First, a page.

Ketchikan High School students, including former students, could benefit from news school district policies. (Image courtesy Ketchikan School District)

Students at Ketchikan High School and those who have dropped out could benefit from new school district policies on challenge courses and equivalency tests. (Image courtesy Ketchikan School District)

The Ketchikan School Board passed or advanced five new policies at its Wednesday night meeting.

The most discussed was a policy allowing students to challenge courses by taking examinations. Those who pass don’t have to take the class.

Student board representative Gerik Sherrill had his doubts.

“I know the intent is good, but it seems like we’re almost … pushing people through school, just to get the requirements to graduate. And I don’t want the schools to seem like a diploma factory. I want us to have the best education we can provide for these students,” he said.

Sherrill said he was not opposed to such challenges, if they just helped students meet prerequisites for more advanced courses.

But board member Kim Hodne advocated course challenges that help students catch up so they can graduate.

“If somehow a student’s life interferes with their education, this is a stopgap for dropping out. Anything we can do to save a student and get them to their diploma versus dropping out or losing anything, is what’s paramount in my opinion,” he said.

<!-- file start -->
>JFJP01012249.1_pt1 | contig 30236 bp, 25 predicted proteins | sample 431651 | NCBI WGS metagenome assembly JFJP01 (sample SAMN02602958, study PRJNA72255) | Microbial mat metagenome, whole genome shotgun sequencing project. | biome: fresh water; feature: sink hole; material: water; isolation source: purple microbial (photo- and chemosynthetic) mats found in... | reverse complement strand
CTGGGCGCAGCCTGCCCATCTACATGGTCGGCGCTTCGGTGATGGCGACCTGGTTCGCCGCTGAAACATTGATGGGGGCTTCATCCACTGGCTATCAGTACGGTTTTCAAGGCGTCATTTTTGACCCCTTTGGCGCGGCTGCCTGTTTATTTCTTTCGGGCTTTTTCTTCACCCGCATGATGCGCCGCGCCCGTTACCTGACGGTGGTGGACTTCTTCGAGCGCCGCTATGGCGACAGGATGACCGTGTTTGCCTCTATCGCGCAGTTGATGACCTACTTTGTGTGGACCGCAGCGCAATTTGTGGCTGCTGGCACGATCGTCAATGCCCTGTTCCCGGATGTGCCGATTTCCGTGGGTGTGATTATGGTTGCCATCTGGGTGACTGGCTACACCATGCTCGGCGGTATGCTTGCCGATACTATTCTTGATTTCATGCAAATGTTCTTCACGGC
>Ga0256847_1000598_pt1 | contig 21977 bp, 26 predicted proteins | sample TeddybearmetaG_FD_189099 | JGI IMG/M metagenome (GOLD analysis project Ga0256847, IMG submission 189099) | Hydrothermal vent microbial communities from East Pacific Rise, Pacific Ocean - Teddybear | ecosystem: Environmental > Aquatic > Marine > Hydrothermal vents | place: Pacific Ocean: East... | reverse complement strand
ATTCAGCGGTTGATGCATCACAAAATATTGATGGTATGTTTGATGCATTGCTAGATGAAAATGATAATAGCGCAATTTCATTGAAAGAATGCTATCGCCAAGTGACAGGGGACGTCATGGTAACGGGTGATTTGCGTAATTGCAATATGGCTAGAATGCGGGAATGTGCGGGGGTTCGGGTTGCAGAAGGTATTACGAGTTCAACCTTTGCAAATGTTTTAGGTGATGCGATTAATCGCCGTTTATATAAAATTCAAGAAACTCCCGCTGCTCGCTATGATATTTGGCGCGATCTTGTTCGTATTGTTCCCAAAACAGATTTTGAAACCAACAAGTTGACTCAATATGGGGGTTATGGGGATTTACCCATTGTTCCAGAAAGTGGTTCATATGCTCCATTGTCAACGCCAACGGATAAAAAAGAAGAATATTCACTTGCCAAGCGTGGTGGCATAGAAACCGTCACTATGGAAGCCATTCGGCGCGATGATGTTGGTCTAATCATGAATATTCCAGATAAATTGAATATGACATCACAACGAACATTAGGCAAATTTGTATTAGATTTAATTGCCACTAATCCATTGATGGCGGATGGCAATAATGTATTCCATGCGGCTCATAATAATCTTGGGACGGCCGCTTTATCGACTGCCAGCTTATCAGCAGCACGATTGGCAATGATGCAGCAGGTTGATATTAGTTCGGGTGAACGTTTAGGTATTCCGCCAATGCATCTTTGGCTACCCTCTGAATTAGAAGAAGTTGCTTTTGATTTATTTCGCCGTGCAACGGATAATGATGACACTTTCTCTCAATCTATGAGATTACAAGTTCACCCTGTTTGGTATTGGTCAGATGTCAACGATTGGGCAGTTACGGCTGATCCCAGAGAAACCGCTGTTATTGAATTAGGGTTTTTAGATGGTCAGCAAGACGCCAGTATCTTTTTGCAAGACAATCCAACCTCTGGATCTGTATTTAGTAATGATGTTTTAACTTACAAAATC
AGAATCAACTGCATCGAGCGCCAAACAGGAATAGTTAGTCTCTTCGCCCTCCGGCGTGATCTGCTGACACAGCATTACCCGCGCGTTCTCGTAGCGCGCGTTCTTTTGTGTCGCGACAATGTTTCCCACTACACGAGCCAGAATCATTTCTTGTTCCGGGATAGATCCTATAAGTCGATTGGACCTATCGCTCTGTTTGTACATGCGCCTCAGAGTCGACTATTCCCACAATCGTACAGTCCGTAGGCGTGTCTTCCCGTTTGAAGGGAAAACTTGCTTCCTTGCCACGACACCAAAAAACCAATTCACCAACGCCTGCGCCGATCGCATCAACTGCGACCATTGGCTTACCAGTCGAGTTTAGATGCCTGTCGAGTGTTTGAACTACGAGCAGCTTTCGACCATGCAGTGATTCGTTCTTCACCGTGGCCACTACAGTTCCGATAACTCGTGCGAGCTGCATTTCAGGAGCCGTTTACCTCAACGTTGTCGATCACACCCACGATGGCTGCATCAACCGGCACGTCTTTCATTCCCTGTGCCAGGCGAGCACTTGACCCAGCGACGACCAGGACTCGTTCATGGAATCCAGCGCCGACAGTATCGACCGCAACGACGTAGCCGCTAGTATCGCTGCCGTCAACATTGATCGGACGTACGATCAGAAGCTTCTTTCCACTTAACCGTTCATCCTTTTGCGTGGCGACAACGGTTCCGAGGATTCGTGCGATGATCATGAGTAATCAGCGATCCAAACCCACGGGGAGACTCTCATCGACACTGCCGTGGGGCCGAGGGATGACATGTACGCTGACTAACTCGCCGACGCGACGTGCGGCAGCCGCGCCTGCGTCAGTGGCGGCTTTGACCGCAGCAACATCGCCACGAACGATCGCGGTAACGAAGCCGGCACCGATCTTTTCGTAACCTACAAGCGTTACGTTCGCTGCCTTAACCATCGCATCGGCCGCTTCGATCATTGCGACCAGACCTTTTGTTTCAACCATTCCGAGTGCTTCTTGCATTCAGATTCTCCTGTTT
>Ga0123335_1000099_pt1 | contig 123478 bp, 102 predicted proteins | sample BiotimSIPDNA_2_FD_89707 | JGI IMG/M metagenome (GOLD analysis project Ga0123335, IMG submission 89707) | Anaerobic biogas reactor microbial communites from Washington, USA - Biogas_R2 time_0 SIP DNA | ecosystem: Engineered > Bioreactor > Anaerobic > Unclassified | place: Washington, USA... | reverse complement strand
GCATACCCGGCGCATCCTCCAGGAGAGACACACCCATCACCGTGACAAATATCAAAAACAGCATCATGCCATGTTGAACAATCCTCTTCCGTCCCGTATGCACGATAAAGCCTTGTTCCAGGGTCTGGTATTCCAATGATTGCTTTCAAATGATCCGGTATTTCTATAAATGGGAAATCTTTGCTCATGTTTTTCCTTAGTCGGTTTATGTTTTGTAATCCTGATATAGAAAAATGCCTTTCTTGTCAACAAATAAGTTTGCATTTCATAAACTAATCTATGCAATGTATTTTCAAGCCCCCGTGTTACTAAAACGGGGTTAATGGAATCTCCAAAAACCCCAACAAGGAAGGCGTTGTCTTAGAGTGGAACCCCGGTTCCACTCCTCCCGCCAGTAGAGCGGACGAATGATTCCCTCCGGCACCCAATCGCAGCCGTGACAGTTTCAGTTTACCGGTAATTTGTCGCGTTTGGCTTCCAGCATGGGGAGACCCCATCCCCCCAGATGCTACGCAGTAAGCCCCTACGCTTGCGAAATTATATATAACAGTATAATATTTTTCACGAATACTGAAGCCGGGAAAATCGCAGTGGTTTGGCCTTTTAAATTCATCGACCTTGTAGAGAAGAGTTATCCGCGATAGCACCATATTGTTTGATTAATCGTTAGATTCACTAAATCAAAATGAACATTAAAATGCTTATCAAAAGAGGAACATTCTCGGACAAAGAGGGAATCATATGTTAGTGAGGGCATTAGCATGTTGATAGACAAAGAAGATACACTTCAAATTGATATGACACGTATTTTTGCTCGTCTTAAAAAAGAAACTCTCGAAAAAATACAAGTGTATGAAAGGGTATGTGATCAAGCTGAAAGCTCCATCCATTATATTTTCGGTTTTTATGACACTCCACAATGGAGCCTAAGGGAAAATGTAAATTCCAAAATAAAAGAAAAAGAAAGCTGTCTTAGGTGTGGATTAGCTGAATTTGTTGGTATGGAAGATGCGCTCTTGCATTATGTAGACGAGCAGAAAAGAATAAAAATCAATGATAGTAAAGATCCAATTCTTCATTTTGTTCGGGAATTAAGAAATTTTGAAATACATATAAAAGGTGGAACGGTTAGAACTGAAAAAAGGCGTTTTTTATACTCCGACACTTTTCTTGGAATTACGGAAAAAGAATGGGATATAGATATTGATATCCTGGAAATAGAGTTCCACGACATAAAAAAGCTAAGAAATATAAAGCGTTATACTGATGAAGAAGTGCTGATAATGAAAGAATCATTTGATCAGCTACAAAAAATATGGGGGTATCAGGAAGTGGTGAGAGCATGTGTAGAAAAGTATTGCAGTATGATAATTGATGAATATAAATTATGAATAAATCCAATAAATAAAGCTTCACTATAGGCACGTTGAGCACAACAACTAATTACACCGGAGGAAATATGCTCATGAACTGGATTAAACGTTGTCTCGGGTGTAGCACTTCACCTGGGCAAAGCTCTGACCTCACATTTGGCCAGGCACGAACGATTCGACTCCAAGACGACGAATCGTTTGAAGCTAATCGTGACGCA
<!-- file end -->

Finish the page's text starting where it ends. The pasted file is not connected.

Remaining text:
Other members said the policy could fill both needs. It passed with six members in favor and one, Matt Eisenhower, abstaining.

The superintendent will draw up the details. The policy includes a notice that National Collegiate Athletic Association, or NCAA, colleges do not count student-athlete credit-by-exam courses toward eligibility.

The school board also gave final approval to a policy on high school equivalency tests.

It says the district will encourage dropouts to prepare for and take a GED test. Such students would get a year of free study material and reimbursement for test fees for those who pass.

The board also voted to allow three other policies to advance to their final approval at another meeting. They covered emergencies, campus disturbances, bullying and harassment.

In other action, the School Board decided not to send anyone to a Capitol lobbying fly-in organized by the Association of Alaska School Boards. Members and the superintendent said it’s too early in the legislative session to make a difference.

Member Matt Eisenhower questioned the cost.

“I also think with the governor’s restriction on travel, our own district’s policy of restrictions on travel for teachers and others, it just seemed to me and I think others that we probably would be well served to show some leadership of shared sacrifice to say, ‘the squeeze on a visit with two members up there isn’t probably worth it,'” he said.

The board tabled the idea until later in the legislative session, when a lobbying trip might be more valuable.

Member Diane Gubatayao said the board should consider sending parents instead.

“I’ve gone in both roles, a school board member and a parent. And they listen much more to parents. It’s just a fact,” he said.

The School Board did OK out-of-state travel requests for Kayhi basketball and boys and girls soccer teams. The travel is paid for by fundraisers.